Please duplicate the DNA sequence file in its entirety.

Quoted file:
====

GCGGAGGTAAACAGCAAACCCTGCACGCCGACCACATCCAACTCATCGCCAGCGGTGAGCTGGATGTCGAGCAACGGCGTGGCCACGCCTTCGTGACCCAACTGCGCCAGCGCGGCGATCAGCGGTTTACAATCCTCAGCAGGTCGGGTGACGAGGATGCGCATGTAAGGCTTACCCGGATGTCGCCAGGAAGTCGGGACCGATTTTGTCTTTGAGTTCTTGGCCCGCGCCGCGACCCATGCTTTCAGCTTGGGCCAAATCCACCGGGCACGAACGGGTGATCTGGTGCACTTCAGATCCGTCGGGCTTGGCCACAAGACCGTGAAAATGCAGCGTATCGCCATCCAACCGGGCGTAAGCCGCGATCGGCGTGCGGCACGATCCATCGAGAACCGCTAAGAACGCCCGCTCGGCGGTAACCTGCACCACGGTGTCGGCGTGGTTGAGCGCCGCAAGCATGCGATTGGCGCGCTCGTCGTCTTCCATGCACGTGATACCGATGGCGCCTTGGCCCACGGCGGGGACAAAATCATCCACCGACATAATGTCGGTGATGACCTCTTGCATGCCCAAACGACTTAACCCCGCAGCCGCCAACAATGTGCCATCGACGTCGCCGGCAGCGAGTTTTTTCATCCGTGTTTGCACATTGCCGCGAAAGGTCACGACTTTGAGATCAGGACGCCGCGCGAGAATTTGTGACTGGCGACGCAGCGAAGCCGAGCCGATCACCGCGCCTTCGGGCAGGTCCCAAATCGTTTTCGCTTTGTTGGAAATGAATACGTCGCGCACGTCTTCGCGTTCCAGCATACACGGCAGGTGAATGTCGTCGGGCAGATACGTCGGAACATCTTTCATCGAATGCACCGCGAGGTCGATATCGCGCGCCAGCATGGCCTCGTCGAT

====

GCGGAGGTAAACAGCAAACCCTGCACGCCGACCACATCCAACTCATCGCCAGCGGTGAGCTGGATGTCGAGCAACGGCGTGGCCACGCCTTCGTGACCCAACTGCGCCAGCGCGGCGATCAGCGGTTTACAATCCTCAGCAGGTCGGGTGACGAGGATGCGCATGTAAGGCTTACCCGGATGTCGCCAGGAAGTCGGGACCGATTTTGTCTTTGAGTTCTTGGCCCGCGCCGCGACCCATGCTTTCAGCTTGGGCCAAATCCACCGGGCACGAACGGGTGATCTGGTGCACTTCAGATCCGTCGGGCTTGGCCACAAGACCGTGAAAATGCAGCGTATCGCCATCCAACCGGGCGTAAGCCGCGATCGGCGTGCGGCACGATCCATCGAGAACCGCTAAGAACGCCCGCTCGGCGGTAACCTGCACCACGGTGTCGGCGTGGTTGAGCGCCGCAAGCATGCGATTGGCGCGCTCGTCGTCTTCCATGCACGTGATACCGATGGCGCCTTGGCCCACGGCGGGGACAAAATCATCCACCGACATAATGTCGGTGATGACCTCTTGCATGCCCAAACGACTTAACCCCGCAGCCGCCAACAATGTGCCATCGACGTCGCCGGCAGCGAGTTTTTTCATCCGTGTTTGCACATTGCCGCGAAAGGTCACGACTTTGAGATCAGGACGCCGCGCGAGAATTTGTGACTGGCGACGCAGCGAAGCCGAGCCGATCACCGCGCCTTCGGGCAGGTCCCAAATCGTTTTCGCTTTGTTGGAAATGAATACGTCGCGCACGTCTTCGCGTTCCAGCATACACGGCAGGTGAATGTCGTCGGGCAGATACGTCGGAACATCTTTCATCGAATGCACCGCGAGGTCGATATCGCGCGCCAGCATGGCCTCGTCGAT